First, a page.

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How suggestion boxes gave companies a taste for big data.

Hunting for the end of the long tail • June 17, 2022

Today in Tedium: In an age when it seems like we’re being solicited for feedback every time we open up an app on our phones (especially if Facebook is paying us $20 a month for the privilege of siphoning our entire lives off our phones), there’s something quaint about the idea of the suggestion box, a literal enclosed physical box in which people can place a comment card or sheet of paper that sends feedback to the bosses. The concept is the very definition of “deceptively simple”: Leave a spot in a public place for your customers, or maybe put one in the break room for your employees, and a person might share a brain gem or, more likely, a veiled complaint that they may not have had otherwise. But one wonders, in an era when we’re sending feedback signals without even being asked, if we might be better off simplifying. Today’s Tedium talks about the suggestion box. Please share your feedback accordingly. — Ernie @ Tedium

1890

The year that Daniel W. Voorhees, the U.S. Senator from Indiana, made the case for the start of a publication called “The Petition Box,” which would essentially allow any American,who wanted to offer their feedback on something the space to do so. If only he had waited 116 years or so to see that his idea was implemented in the form of Twitter.

0131_Meyasubako

See that box she’s holding? It’s a Meyasubako, or suggestion box. (via MangaUpdates)

Where did the suggestion box come from, anyway?

The origin of the suggestion box is somewhat hazy—though there are some sources that frequently get credit for its creation and popularity.

One such figure is Yoshimune Tokugawa, a shōgun who ruled Japan as part of the Tokugawa shogunate during the 18th century. He is often credited as the first person to implement a suggestion box system, called meyasubako, around 1721, placing them outside of Edo Castle. (Only Tokugawa reportedly had a key.)

Another early implementation came from what is now modern day Iran. During the Qajar dynasty, the 19th-century king of Persia, Nasir al-Din Shah Qajar, implemented a petition box system, called “sanduq-i ‘adalat,” or “the box of justice.” The move came about in an effort to quell criticism of his ministers by encouraging a system of direct response.

It took a while for the terminology, as well as the widespread use, to firm up. During the last two decades of the 19th century, based on a search of multiple historic news outlets, popular opinion seemed to coalesce around one term in particular, “suggestion box.”

Often, the suggestion box system was seen as a way to either save time by allowing minor business to not be taken to the floor during meetings, particularly for local governments. “Down this way, the suggestion boxes are mostly in the columns of newspapers,” The Los Angeles Times snarked in an 1891 blurb that appears to be one of the earliest uses of the term in a newspaper.

The most common related terms used today, such as “feedback box” or “comment box” didn’t come into wide use until well into the 20th century, though a related term popular in the era was “question box”—a term used in one of the oldest mentions of the suggestion box I could find, Woman’s Work for Woman, a publication of the Woman’s Foreign Missionary Societies of the Presbyterian Church whose use dates to March of 1883. The reason cited in that case? Apparent shyness during meetings:

What funny creatures girls are! I’m sure no one can talk faster than the girls of our mission band when the meeting is out, and yet how hard it is to get them to “speak in meetin’.” For this reason we found it good to institute a “Question Box,” or perhaps “Suggestion Box” would be a better name.

Soon enough, the suggestion box gained a reputation in corporate settings, particularly in factories, where they were seen as useful ways by businesses to get a feel for what what happening on the floor.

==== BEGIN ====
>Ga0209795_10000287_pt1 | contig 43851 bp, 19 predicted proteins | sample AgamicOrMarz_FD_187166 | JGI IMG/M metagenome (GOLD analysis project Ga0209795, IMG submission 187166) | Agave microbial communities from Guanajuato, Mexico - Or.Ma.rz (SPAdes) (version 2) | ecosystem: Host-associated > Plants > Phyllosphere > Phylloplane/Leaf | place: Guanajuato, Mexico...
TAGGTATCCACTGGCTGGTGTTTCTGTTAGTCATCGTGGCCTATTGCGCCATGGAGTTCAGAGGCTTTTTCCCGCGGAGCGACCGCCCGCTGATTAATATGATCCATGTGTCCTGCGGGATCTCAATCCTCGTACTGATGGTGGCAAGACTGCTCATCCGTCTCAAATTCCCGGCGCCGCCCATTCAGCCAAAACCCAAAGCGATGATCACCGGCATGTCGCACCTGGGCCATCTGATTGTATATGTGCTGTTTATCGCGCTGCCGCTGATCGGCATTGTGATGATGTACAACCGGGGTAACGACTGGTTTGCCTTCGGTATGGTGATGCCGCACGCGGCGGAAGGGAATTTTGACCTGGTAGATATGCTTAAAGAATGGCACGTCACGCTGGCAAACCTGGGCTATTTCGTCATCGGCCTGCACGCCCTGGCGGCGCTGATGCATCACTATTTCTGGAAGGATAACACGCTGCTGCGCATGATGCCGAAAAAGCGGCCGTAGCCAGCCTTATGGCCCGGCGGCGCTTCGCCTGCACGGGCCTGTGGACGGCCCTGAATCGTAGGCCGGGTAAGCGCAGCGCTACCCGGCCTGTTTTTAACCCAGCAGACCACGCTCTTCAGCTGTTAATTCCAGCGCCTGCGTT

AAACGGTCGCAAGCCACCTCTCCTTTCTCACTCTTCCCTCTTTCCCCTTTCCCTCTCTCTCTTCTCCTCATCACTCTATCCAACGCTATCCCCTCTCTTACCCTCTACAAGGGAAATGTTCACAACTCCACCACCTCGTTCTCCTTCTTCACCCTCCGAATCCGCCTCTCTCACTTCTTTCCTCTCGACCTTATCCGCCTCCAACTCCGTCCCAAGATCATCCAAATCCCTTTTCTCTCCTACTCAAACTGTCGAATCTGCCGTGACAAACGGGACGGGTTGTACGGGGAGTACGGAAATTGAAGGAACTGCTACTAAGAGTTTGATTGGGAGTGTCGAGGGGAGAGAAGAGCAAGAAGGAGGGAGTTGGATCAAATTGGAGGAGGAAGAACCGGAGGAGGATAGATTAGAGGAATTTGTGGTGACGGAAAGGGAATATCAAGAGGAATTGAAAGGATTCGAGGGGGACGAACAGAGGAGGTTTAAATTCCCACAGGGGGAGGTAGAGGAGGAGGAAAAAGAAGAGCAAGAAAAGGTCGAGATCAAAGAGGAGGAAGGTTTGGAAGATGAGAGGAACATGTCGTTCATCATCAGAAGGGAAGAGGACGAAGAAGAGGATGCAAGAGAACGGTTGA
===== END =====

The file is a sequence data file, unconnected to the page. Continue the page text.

This particular use case picked up interest over time and became a strategy for both soliciting ideas and keeping an eye on what was happening on the job—effectively serving a role similar to that of the modern-day human resources department.

The problem with the suggestion box is pretty clear to anyone who has ever used one: Because it’s a one-way feedback tool, it means that suggestions only come in when customers or employees have something to add.

In a 1921 issue of the magazine Factory, a letter to the editor written by a person named D.A. Knauth gave voice to this phenomenon, as well as their solution to the issue:

The problem of keeping the suggestion box filled all the time is a difficult one to handle. There will be days, and often weeks, at a time when it will be absolutely empty. To keep ideas coming in all the time one concern sends around notices to all the employees who have either not handed in any suggestions at all, or have failed to contribute their ideas and suggestions regularly.

(Is it a suggestion when it’s compelled?)

The solution, as anyone who works in a corporate office can tell you, is to essentially flip the equation: Perhaps you keep the suggestion box open, but you also ask employees to fill out an annual survey that is designed in a way to encourage specific feedback.

FedEx offers a great example of this approach; it has long optimized itself around a process called Survey Feedback Action, which effectively flips the solicitation model of the suggestion box into a survey that every employee is expected to complete. This survey of nearly three dozen questions, built largely around the relationship between employees and their supervisors, leads to more sophisticated decision making among corporate leaders, allowing them to pinpoint management issues.

“SFA has become a problem-solving tool that operates both horizontally and vertically throughout the organization,” the company states on its website.

And the boxes, of course, only became more sophisticated from there.

nine

The number of words that Paul Eckler, a B.F. Goodrich employee during the early 1940s, wrote in a comment filed in a suggestion box. The words, which were specifically related to wartime manufacturing, earned Eckler $400, or $44.44 per word, a word rate that I would be happy to accept on my next freelance assignment.

0131_suggestion

(Library of Congress)

How suggestion boxes became seen as a key communication tool during World War II

It’s one thing when your boss wants your feedback. It’s another thing entirely when Uncle Sam wants the same.

But during the 1940s, Uncle Sam had a pretty good reason to ask. Throughout World War II the federal government made a sustained push to encourage factory workers to offer ideas through suggestion boxes that could help increase efficiency and productivity during a pivotal time in world history.

The federal government had gained a reputation during World War II for producing propaganda films, posters, and other materials that aimed to get across key messages during the wartime effort. (Think “Loose Lips Sink Ships.”)